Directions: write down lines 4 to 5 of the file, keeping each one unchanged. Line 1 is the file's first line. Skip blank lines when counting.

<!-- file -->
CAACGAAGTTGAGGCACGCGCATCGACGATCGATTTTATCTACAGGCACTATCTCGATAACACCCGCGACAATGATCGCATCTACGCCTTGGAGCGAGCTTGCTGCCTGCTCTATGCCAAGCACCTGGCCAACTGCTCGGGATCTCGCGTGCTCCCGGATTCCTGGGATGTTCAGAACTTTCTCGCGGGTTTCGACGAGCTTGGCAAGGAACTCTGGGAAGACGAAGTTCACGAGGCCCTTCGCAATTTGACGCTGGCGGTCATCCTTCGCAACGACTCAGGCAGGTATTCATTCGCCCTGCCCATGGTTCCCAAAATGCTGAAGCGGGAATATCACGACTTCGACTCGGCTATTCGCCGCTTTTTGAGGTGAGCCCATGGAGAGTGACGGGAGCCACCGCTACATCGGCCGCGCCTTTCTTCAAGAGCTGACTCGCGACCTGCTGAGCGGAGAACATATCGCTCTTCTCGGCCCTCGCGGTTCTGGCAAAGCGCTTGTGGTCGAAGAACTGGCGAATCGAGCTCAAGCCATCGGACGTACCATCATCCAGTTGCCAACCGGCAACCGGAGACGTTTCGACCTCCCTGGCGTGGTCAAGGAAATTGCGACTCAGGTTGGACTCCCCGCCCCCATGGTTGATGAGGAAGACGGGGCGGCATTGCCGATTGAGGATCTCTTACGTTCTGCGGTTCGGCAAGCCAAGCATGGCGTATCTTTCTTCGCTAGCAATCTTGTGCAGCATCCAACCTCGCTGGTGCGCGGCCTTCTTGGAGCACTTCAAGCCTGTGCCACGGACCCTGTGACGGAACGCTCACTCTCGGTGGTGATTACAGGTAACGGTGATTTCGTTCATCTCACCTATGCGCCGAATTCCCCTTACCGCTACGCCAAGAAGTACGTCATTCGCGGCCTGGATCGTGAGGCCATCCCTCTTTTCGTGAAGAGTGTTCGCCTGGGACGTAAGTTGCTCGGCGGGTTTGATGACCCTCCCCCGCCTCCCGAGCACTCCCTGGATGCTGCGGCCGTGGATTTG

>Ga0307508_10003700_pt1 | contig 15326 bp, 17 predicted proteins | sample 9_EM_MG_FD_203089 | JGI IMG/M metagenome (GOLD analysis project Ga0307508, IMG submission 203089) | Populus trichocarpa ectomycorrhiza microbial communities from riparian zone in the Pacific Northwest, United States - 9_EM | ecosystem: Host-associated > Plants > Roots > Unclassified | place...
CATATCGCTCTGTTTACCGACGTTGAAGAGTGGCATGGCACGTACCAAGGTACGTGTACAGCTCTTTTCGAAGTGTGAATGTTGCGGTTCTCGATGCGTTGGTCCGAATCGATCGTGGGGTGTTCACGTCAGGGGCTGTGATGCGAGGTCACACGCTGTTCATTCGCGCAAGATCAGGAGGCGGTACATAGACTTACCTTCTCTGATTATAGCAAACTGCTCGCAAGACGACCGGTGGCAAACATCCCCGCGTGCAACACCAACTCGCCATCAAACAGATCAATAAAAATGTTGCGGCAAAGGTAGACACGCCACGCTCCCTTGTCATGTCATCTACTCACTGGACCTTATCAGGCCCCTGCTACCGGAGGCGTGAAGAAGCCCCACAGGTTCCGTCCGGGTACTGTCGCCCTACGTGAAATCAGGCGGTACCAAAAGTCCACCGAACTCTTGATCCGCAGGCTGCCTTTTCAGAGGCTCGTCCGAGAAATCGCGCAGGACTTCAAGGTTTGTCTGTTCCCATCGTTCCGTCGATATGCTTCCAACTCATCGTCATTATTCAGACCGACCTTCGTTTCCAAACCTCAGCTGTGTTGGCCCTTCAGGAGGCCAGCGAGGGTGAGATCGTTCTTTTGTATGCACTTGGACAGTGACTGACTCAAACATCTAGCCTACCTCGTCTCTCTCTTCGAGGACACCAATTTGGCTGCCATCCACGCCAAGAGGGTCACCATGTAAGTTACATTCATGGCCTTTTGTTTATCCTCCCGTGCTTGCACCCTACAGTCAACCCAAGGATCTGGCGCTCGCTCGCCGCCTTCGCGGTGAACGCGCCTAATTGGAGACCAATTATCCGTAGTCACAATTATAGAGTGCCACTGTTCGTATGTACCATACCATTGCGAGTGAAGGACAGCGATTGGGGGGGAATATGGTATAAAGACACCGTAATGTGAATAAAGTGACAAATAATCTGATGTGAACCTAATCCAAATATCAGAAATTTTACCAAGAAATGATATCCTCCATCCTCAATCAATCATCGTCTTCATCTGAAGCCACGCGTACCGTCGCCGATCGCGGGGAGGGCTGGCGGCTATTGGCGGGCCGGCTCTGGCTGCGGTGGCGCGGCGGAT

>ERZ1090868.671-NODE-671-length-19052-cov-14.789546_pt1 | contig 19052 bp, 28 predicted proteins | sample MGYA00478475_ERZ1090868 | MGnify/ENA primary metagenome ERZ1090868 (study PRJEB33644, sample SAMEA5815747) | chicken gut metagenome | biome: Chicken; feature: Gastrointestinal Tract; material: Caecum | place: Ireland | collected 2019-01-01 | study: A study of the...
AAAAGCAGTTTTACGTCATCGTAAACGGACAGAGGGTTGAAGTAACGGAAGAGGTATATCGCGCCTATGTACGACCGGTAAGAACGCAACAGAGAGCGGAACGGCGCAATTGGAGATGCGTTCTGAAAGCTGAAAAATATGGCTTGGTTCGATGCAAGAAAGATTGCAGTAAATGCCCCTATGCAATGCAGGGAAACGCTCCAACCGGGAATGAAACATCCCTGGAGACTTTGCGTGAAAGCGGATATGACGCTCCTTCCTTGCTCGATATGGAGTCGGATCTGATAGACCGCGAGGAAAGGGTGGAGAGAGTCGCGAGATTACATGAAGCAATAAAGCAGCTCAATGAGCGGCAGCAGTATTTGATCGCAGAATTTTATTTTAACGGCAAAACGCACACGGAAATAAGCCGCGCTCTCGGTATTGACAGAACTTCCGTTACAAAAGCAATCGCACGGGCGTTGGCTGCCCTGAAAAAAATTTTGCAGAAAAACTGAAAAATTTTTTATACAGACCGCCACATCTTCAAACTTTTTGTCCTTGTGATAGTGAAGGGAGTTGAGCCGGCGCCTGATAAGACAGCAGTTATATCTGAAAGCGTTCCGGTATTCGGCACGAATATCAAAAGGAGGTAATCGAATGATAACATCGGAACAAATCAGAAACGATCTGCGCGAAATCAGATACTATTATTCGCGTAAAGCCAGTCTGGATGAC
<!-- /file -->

>ERZ1090868.671-NODE-671-length-19052-cov-14.789546_pt1 | contig 19052 bp, 28 predicted proteins | sample MGYA00478475_ERZ1090868 | MGnify/ENA primary metagenome ERZ1090868 (study PRJEB33644, sample SAMEA5815747) | chicken gut metagenome | biome: Chicken; feature: Gastrointestinal Tract; material: Caecum | place: Ireland | collected 2019-01-01 | study: A study of the...
AAAAGCAGTTTTACGTCATCGTAAACGGACAGAGGGTTGAAGTAACGGAAGAGGTATATCGCGCCTATGTACGACCGGTAAGAACGCAACAGAGAGCGGAACGGCGCAATTGGAGATGCGTTCTGAAAGCTGAAAAATATGGCTTGGTTCGATGCAAGAAAGATTGCAGTAAATGCCCCTATGCAATGCAGGGAAACGCTCCAACCGGGAATGAAACATCCCTGGAGACTTTGCGTGAAAGCGGATATGACGCTCCTTCCTTGCTCGATATGGAGTCGGATCTGATAGACCGCGAGGAAAGGGTGGAGAGAGTCGCGAGATTACATGAAGCAATAAAGCAGCTCAATGAGCGGCAGCAGTATTTGATCGCAGAATTTTATTTTAACGGCAAAACGCACACGGAAATAAGCCGCGCTCTCGGTATTGACAGAACTTCCGTTACAAAAGCAATCGCACGGGCGTTGGCTGCCCTGAAAAAAATTTTGCAGAAAAACTGAAAAATTTTTTATACAGACCGCCACATCTTCAAACTTTTTGTCCTTGTGATAGTGAAGGGAGTTGAGCCGGCGCCTGATAAGACAGCAGTTATATCTGAAAGCGTTCCGGTATTCGGCACGAATATCAAAAGGAGGTAATCGAATGATAACATCGGAACAAATCAGAAACGATCTGCGCGAAATCAGATACTATTATTCGCGTAAAGCCAGTCTGGATGAC